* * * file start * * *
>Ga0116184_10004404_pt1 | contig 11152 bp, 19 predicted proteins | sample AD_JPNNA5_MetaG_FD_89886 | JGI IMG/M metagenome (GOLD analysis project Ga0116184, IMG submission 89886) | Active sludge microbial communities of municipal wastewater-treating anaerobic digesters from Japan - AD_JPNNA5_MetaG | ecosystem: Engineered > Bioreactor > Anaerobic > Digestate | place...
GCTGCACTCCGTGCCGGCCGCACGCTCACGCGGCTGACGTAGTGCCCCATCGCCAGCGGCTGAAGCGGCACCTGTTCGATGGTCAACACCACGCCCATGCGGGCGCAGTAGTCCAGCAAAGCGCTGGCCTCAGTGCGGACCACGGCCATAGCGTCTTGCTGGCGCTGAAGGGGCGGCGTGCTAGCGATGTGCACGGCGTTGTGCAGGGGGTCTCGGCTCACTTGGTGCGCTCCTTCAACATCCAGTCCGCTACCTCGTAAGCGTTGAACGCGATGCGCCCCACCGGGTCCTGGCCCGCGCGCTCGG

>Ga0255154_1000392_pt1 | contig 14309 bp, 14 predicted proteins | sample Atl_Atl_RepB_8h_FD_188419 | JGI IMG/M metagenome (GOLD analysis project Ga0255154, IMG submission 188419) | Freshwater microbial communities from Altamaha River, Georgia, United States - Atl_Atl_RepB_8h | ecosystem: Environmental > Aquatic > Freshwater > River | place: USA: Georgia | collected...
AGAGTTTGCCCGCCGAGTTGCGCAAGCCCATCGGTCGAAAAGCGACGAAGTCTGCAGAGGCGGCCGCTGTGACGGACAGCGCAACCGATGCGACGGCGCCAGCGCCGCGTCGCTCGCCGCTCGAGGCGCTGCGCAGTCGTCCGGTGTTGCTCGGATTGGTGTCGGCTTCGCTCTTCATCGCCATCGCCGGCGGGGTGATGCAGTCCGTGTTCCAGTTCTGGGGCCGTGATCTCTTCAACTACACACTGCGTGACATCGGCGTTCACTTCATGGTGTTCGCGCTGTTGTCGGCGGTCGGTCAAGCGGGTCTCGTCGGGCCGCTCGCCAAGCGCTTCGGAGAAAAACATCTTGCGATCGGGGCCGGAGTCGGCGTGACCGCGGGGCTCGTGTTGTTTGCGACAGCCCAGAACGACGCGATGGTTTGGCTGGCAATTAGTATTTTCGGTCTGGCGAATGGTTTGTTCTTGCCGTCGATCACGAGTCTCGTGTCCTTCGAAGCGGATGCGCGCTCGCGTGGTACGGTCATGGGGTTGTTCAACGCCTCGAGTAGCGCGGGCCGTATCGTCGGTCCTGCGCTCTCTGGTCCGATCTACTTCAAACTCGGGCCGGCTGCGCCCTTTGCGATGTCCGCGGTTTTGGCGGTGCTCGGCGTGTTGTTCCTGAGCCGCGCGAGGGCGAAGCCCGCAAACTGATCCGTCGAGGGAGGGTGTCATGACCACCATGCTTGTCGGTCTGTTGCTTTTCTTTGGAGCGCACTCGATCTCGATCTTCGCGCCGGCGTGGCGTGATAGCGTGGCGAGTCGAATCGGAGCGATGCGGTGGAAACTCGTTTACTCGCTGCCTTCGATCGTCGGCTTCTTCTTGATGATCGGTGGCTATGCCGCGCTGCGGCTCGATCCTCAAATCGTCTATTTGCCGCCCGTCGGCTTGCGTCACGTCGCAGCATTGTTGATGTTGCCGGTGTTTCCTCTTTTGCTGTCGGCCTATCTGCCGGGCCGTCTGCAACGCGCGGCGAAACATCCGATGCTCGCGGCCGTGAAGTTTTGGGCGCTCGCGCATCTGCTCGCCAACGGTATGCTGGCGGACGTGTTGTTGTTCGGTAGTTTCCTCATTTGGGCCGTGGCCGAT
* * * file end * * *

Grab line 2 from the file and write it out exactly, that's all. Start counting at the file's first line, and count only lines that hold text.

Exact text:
GCTGCACTCCGTGCCGGCCGCACGCTCACGCGGCTGACGTAGTGCCCCATCGCCAGCGGCTGAAGCGGCACCTGTTCGATGGTCAACACCACGCCCATGCGGGCGCAGTAGTCCAGCAAAGCGCTGGCCTCAGTGCGGACCACGGCCATAGCGTCTTGCTGGCGCTGAAGGGGCGGCGTGCTAGCGATGTGCACGGCGTTGTGCAGGGGGTCTCGGCTCACTTGGTGCGCTCCTTCAACATCCAGTCCGCTACCTCGTAAGCGTTGAACGCGATGCGCCCCACCGGGTCCTGGCCCGCGCGCTCGG